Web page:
MOBILE, Ala. — Republicans hoping to reach beyond the party’s white, aging core must do more than retool campaign strategy and tactics, say young GOP leaders pressing elected officials to offer concrete policies to counter Democratic initiatives.
‘‘It’s very easy to just say no, and there are times where it’s appropriate to say no,’’ said Jason Weingartner of New York, newly elected chairman of Young Republican National Federation. ‘‘But there are times where you need to lead and present ideas on the issues of the day.’’
Weingartner and other under-40 activists at a national young Republican gathering earlier this month in Mobile said their party must follow an all-of-the-above approach.
Their assessment goes beyond the more general prescriptions that many party leaders, have offered since November, when Republicans lost the popular vote for the fifth time in the past six presidential elections.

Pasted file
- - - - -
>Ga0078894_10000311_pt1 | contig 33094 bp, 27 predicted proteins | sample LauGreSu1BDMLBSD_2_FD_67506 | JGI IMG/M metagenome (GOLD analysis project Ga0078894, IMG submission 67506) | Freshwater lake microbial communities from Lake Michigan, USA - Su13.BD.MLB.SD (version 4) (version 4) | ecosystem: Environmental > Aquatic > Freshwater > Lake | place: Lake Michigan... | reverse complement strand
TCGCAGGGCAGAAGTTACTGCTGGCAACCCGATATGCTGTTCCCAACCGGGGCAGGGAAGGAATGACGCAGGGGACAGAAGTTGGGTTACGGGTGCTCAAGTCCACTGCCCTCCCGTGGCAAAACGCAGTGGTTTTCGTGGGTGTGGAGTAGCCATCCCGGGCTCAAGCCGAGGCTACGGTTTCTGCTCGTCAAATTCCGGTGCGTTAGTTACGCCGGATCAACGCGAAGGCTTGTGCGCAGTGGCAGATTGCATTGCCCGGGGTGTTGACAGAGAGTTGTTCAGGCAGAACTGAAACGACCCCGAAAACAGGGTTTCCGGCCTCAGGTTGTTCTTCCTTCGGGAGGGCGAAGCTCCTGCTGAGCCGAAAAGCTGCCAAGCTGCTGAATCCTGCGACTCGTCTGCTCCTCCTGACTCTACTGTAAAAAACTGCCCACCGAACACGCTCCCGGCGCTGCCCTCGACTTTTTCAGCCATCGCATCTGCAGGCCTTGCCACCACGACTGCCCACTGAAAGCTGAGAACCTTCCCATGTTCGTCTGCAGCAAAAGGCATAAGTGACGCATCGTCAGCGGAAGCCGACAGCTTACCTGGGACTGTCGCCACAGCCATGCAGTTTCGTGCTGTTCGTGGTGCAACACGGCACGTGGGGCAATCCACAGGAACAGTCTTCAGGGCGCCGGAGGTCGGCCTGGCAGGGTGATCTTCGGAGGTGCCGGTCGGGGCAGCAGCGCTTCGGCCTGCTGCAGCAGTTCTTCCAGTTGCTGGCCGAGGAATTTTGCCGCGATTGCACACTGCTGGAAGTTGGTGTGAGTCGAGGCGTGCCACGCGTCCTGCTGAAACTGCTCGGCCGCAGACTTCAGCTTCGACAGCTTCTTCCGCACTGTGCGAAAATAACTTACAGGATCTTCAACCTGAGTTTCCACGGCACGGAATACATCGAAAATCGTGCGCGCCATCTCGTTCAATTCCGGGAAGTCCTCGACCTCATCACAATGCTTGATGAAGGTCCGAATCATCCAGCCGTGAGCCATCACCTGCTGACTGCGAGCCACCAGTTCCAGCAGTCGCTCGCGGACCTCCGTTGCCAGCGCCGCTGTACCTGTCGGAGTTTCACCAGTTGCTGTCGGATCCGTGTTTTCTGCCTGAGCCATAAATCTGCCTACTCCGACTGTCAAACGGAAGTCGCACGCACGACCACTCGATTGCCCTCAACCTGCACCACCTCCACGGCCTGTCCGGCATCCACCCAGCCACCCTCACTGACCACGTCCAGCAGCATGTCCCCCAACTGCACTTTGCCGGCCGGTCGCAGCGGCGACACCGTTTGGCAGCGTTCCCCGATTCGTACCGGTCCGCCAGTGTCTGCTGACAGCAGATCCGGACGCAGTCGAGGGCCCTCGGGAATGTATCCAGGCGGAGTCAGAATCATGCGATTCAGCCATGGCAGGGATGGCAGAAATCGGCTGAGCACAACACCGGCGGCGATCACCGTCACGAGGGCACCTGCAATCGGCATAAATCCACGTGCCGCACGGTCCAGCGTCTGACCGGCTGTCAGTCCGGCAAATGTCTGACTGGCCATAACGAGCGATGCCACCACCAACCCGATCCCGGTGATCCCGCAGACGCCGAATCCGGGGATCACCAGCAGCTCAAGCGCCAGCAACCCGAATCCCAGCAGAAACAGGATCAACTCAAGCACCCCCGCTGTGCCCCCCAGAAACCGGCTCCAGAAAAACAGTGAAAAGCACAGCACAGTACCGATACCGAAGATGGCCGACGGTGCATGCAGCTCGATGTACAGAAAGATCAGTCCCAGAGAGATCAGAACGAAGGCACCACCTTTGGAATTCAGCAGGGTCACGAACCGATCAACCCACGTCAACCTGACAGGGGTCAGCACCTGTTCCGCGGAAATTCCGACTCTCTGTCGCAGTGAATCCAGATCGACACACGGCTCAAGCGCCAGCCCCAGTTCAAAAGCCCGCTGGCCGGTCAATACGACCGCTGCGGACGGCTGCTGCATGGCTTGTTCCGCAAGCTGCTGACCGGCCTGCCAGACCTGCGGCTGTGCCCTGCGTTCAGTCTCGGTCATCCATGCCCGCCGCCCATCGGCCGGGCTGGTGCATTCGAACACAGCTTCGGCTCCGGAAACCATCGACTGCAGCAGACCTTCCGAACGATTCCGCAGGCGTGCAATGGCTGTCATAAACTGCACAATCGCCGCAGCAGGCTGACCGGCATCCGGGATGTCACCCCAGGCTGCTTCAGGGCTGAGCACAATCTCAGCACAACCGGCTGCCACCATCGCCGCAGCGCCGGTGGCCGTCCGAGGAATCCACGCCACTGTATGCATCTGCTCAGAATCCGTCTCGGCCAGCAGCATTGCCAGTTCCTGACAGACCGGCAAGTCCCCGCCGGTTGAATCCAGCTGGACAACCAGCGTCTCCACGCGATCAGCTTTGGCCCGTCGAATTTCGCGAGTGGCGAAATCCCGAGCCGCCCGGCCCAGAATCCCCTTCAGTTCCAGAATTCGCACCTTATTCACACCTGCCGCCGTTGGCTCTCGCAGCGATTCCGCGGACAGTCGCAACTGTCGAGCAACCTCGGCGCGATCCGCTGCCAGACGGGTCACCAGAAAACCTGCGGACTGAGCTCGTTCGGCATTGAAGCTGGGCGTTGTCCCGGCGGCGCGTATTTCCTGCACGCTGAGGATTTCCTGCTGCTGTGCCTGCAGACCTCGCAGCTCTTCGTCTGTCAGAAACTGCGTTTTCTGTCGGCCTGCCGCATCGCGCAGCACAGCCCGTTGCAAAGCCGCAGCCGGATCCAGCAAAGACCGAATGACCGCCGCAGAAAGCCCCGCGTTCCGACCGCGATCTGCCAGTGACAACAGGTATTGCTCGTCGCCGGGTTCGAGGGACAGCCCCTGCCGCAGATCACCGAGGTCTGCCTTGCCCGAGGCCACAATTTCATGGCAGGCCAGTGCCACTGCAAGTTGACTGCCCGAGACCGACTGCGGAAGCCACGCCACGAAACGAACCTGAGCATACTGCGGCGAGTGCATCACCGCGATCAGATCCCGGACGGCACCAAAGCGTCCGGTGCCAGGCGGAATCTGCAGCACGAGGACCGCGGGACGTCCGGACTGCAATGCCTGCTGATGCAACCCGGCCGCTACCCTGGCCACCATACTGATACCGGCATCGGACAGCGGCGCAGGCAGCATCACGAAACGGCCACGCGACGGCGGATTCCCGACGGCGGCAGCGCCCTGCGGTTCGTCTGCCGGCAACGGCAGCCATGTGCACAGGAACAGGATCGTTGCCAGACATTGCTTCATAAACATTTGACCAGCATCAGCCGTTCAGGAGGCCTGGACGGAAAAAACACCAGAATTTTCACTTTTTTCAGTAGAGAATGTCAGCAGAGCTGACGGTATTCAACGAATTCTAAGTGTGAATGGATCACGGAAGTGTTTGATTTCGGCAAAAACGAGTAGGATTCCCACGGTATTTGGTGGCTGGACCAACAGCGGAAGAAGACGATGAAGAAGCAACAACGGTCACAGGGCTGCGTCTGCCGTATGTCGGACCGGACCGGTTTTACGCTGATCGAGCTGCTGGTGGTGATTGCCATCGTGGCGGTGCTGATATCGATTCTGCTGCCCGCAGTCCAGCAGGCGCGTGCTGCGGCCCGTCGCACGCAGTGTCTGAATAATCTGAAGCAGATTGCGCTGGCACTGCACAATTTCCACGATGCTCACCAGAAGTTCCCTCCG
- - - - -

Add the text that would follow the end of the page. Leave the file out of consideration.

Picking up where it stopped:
The latest loss was due in large measure to President Obama’s advantage over Republican nominee Mitt Romney among younger and nonwhite voters.
The young Republicans’ ideas are more explicit than the party leaders’ and stand in contrast to a hyperpartisan Congress, where many Republicans tailor actions to please primary voters who loathe cooperation with Democrats.
Chris Reid, a Birmingham, Ala., lawyer, said the GOP has to become more inclusive: ‘‘I get really sick listening to people say it’s all or nothing in order to be a good Republican.’’